Cars have played and still play a significant part in our society. They are the most popular means of transportation in most of the world. Their advent has produced significant shifts in employment patterns, infrastructure, distribution of goods, and social connections.
They’ve had an especially profound impact on American culture and have been featured as centerpieces in music, books, and movies.
Despite this, most people think of their cars as tools that get them from point A to point B, and that would be an accurate definition. But how does it do that? If you’re reading this article, it probably means you’re curious to find out.
What makes a car move and get you from one place to another is its engine. So, how does the engine work?
A car engine, or more specifically, an internal combustion engine, works by using heat from burning fuel. It transforms the energy derived from that heat into torque – mechanical work. The torque turns the wheels, so the car moves.
Engines have these metal tubes called cylinders, and inside those cylinders, there are pistons that go up and down. The pistons are connected to a crankshaft via rods, so when they go up and down, they spin the crankshaft, similarly to how you move your legs up on down on the pedals of a bicycle and turn the gear they’re connected to, which moves the chain attached to the gear. This chain is attached to another gear at the rear wheel, so the bicycle moves forward.
The car’s crankshaft gets turned by these rods connected to the pistons, and in the process, it turns the wheels of the car.
Where Does the Engine’s Power Come From?
The pistons are propelled up and down by thousands of little controlled explosions that occur each minute as a result of combining fuel and oxygen and igniting the mixture. Combustion – also referred to as stroke – is the term used to describe each time the fuel ignites. These little explosions produce expanding gases and heat, which push the piston down.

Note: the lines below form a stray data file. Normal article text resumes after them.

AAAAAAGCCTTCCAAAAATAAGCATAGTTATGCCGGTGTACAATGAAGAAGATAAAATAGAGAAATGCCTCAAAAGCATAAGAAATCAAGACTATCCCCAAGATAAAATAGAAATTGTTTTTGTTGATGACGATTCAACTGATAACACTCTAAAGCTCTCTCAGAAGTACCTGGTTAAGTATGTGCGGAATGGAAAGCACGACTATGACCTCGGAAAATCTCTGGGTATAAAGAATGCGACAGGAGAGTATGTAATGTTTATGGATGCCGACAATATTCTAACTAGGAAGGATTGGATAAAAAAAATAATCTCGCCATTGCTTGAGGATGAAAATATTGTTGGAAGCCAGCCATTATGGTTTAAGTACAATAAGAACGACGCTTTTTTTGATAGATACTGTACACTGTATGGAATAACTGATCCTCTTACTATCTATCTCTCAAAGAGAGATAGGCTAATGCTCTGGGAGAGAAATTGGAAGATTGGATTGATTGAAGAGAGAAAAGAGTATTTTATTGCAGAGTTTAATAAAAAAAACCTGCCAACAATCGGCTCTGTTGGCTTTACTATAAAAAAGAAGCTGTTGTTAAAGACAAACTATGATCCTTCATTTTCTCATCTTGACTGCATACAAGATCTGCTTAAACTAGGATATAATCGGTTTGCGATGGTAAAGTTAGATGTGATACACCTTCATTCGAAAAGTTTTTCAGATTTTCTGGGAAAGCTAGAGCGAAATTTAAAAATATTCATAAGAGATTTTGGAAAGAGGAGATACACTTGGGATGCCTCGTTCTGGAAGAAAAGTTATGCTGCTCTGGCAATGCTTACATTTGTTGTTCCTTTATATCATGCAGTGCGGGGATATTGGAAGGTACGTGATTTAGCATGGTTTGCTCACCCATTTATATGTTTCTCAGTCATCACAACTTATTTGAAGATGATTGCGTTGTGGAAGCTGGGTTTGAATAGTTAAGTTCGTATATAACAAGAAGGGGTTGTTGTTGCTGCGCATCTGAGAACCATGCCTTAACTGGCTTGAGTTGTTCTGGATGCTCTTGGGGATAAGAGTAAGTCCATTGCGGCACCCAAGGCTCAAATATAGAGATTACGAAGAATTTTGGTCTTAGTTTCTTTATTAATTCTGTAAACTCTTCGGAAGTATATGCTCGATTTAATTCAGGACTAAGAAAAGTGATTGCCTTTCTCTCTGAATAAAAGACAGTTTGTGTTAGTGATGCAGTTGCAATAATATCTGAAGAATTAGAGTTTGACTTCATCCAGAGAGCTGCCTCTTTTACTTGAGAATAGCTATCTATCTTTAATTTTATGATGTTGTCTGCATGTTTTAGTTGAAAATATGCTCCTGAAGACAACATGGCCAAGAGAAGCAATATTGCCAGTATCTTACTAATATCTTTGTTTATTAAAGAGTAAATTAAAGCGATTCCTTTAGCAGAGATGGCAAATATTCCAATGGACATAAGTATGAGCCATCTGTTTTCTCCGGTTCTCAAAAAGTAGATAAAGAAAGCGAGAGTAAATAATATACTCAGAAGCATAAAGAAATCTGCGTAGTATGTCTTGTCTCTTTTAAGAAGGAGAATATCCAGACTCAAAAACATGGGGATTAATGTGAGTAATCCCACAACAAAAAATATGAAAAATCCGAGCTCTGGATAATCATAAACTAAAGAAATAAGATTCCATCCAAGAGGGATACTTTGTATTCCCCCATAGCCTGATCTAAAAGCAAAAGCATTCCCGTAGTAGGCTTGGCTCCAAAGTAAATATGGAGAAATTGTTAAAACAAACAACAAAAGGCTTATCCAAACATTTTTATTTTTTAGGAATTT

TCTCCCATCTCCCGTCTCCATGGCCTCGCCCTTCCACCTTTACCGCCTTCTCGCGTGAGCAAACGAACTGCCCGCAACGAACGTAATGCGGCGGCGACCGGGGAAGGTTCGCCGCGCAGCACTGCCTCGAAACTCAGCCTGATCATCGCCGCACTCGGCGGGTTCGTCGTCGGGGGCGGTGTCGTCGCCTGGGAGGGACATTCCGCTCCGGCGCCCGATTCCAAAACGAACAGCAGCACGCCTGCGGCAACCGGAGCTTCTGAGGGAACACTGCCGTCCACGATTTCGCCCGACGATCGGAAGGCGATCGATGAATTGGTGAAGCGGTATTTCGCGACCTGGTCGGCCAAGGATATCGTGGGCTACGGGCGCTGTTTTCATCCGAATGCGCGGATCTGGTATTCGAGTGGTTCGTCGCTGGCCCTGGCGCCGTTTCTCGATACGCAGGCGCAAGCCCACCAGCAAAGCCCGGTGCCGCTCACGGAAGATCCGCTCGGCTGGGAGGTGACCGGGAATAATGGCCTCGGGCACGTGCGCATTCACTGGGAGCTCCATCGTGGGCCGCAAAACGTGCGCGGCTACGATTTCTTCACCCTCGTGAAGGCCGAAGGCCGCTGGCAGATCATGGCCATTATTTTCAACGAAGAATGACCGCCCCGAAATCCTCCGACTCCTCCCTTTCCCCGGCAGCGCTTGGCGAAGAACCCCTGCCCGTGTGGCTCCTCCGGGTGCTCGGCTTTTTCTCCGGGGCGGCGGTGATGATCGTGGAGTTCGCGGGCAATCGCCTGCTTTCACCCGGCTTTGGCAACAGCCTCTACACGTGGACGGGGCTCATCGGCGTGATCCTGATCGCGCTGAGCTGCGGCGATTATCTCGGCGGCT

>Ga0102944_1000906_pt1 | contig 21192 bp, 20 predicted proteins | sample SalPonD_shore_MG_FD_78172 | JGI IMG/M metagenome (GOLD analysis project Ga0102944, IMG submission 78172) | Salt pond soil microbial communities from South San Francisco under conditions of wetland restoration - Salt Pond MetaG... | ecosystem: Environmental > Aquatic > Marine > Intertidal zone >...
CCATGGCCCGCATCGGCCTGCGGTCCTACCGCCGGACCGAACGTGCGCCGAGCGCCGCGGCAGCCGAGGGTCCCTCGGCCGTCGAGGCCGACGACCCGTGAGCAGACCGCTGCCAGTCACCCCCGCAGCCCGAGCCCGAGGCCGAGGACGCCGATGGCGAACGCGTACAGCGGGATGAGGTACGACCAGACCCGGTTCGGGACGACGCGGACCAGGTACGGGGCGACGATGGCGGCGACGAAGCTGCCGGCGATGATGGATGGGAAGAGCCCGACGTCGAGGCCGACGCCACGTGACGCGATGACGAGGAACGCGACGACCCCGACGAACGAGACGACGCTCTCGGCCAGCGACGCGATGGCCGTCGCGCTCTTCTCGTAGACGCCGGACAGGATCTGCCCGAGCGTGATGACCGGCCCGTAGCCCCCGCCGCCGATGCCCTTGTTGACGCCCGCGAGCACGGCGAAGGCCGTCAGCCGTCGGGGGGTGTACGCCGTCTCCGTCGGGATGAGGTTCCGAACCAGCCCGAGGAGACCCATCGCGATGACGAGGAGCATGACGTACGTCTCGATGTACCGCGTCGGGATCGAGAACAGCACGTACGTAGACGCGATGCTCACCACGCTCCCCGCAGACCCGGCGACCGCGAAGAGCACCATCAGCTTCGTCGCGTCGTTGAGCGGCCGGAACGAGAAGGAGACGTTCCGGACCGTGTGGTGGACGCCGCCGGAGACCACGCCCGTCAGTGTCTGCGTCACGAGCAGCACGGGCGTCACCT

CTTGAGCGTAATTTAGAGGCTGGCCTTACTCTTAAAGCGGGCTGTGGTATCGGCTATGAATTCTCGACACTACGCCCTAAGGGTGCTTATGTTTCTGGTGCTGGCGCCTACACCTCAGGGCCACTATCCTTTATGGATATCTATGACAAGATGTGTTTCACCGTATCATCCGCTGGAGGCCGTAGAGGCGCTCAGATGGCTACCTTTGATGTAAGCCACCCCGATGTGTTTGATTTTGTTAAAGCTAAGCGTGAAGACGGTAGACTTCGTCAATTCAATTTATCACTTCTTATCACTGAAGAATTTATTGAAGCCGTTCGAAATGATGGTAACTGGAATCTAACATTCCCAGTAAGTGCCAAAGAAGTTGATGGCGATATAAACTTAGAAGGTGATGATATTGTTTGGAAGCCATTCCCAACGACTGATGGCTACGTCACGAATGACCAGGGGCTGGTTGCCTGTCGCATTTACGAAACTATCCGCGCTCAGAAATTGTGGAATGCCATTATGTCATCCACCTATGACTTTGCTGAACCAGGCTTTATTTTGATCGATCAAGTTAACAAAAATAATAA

Most internal combustion engines used in cars today are four-stroke engines. In these engines, the piston completes four separate strokes while turning the crankshaft. There’s the combustion stroke that pushes the piston down and three more – intake, compression, and exhaust.
To burn the fuel, engines need air or the oxygen in the air, to be more specific. To get oxygen, there are valves that open, and when the piston goes down in the cylinder, it draws in ambient air much like a syringe. The piston then reaches the bottom of the cylinder, and the valves close, so the cylinder is sealed. The piston goes back up, compressing the intake charge – this is what we call the compression stroke.
The fuel is fed to the engine, either injecting it directly into the cylinders during the compression stroke or it’s premixed with air during the intake stroke. In both cases, the mixture will be ignited through spark plugs when the piston is almost at the top.
When this mixture is ignited, it results in an expansion of hot burning gasses that push the piston down – the combustion stroke. This is the stroke that makes the wheels of the car turn. At the end of the combustion stroke, so when the piston reaches the bottom, exhaust valves open, allowing the combustion gases to get pumped out of the engine when the piston moves back up. These gases will then go through the car’s exhaust system and get evacuated at the back.